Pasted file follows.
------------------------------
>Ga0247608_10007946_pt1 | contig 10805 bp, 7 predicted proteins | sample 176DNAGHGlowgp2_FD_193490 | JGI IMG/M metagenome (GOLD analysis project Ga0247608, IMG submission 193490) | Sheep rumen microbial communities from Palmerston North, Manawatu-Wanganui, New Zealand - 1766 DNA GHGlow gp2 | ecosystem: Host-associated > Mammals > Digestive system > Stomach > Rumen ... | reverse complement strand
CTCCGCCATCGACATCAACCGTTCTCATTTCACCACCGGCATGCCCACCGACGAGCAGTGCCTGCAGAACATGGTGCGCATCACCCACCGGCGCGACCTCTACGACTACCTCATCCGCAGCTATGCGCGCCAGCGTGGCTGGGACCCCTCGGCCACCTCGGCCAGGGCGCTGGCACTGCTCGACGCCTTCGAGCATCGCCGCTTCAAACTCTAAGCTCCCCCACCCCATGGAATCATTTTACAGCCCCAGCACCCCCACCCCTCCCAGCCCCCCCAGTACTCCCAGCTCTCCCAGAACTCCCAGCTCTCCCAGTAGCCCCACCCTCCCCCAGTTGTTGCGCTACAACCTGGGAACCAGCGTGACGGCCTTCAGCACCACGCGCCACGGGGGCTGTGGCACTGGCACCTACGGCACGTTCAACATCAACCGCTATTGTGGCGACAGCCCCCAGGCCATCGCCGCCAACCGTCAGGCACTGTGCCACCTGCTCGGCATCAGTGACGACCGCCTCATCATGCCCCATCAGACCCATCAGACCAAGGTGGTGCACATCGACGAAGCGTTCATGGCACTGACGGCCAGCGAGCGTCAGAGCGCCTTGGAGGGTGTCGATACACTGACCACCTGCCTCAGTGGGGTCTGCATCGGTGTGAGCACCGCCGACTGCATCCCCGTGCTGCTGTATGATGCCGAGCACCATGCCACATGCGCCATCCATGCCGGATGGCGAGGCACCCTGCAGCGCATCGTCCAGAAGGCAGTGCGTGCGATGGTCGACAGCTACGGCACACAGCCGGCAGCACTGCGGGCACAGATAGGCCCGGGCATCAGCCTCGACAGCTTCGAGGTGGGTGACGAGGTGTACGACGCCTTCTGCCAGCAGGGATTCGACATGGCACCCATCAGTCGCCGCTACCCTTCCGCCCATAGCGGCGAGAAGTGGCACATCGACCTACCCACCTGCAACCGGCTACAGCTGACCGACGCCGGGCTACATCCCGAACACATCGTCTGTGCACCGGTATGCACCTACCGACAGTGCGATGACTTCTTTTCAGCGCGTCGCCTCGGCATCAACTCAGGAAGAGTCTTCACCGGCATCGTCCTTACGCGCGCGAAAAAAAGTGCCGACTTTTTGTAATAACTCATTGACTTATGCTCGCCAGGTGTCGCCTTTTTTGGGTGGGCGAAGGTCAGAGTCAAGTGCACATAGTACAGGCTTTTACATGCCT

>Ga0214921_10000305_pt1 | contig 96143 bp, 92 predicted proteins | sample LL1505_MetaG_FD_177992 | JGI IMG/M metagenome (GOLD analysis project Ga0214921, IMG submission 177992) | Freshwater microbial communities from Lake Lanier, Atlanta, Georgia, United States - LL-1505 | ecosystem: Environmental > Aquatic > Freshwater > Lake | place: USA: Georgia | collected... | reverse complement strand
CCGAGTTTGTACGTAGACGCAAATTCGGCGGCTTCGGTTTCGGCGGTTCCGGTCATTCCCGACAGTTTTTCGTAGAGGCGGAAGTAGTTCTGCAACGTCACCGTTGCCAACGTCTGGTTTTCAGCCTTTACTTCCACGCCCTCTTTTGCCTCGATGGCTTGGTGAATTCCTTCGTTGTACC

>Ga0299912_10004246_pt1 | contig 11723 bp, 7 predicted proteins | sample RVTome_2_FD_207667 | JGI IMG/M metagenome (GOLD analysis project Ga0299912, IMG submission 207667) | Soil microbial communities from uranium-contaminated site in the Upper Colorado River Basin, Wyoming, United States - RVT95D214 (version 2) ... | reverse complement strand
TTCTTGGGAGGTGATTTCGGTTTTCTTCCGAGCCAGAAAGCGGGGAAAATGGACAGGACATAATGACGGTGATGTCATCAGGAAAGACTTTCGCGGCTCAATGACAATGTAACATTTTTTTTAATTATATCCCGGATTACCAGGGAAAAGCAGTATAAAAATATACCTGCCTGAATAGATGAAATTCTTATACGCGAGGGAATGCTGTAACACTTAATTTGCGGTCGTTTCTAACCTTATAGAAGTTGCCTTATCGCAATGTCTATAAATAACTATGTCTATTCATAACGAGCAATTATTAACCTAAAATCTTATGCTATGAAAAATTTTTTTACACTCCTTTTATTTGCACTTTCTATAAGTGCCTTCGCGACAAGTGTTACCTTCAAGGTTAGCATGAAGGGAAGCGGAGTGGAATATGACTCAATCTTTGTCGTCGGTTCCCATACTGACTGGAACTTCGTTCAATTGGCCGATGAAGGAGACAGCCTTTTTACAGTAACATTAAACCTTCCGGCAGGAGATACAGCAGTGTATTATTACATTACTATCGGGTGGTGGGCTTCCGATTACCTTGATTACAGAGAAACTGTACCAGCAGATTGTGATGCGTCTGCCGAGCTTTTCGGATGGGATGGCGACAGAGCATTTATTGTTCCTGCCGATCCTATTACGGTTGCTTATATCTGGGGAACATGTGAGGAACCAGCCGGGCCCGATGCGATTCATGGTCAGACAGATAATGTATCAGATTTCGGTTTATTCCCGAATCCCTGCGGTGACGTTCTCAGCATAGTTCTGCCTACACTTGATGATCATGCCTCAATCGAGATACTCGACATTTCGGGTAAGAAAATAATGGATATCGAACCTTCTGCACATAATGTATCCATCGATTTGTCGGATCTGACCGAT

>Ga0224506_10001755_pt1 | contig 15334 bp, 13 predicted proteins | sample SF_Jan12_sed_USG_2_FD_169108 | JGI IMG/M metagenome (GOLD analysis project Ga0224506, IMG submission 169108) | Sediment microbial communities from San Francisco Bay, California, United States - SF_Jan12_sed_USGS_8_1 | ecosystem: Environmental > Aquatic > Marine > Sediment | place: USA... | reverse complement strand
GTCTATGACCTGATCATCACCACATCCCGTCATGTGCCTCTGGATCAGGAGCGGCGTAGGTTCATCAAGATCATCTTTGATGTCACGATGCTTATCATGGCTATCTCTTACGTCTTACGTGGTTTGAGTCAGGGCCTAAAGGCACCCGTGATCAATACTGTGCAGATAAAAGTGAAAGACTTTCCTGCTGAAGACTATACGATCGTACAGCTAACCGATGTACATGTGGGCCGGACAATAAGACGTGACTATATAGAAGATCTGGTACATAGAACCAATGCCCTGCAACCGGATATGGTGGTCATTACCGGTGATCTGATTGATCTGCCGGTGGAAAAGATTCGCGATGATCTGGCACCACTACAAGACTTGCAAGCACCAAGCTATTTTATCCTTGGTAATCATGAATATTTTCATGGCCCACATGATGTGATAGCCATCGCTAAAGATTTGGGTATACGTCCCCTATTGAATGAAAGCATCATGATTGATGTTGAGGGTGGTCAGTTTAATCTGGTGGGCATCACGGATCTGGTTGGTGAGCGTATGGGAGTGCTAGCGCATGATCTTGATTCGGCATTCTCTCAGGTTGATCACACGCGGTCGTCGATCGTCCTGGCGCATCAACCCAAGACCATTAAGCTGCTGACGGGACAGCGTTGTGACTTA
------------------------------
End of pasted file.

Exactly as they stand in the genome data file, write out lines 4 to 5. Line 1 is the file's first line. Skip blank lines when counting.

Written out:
CCGAGTTTGTACGTAGACGCAAATTCGGCGGCTTCGGTTTCGGCGGTTCCGGTCATTCCCGACAGTTTTTCGTAGAGGCGGAAGTAGTTCTGCAACGTCACCGTTGCCAACGTCTGGTTTTCAGCCTTTACTTCCACGCCCTCTTTTGCCTCGATGGCTTGGTGAATTCCTTCGTTGTACC

>Ga0299912_10004246_pt1 | contig 11723 bp, 7 predicted proteins | sample RVTome_2_FD_207667 | JGI IMG/M metagenome (GOLD analysis project Ga0299912, IMG submission 207667) | Soil microbial communities from uranium-contaminated site in the Upper Colorado River Basin, Wyoming, United States - RVT95D214 (version 2) ... | reverse complement strand